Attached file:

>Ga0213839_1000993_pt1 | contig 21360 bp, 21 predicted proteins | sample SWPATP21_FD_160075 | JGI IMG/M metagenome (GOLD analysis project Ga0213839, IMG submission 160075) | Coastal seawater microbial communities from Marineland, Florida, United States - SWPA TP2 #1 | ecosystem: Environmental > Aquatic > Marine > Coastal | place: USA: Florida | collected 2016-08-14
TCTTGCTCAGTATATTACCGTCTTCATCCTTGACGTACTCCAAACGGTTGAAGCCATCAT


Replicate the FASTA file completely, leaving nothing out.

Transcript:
>Ga0213839_1000993_pt1 | contig 21360 bp, 21 predicted proteins | sample SWPATP21_FD_160075 | JGI IMG/M metagenome (GOLD analysis project Ga0213839, IMG submission 160075) | Coastal seawater microbial communities from Marineland, Florida, United States - SWPA TP2 #1 | ecosystem: Environmental > Aquatic > Marine > Coastal | place: USA: Florida | collected 2016-08-14
TCTTGCTCAGTATATTACCGTCTTCATCCTTGACGTACTCCAAACGGTTGAAGCCATCAT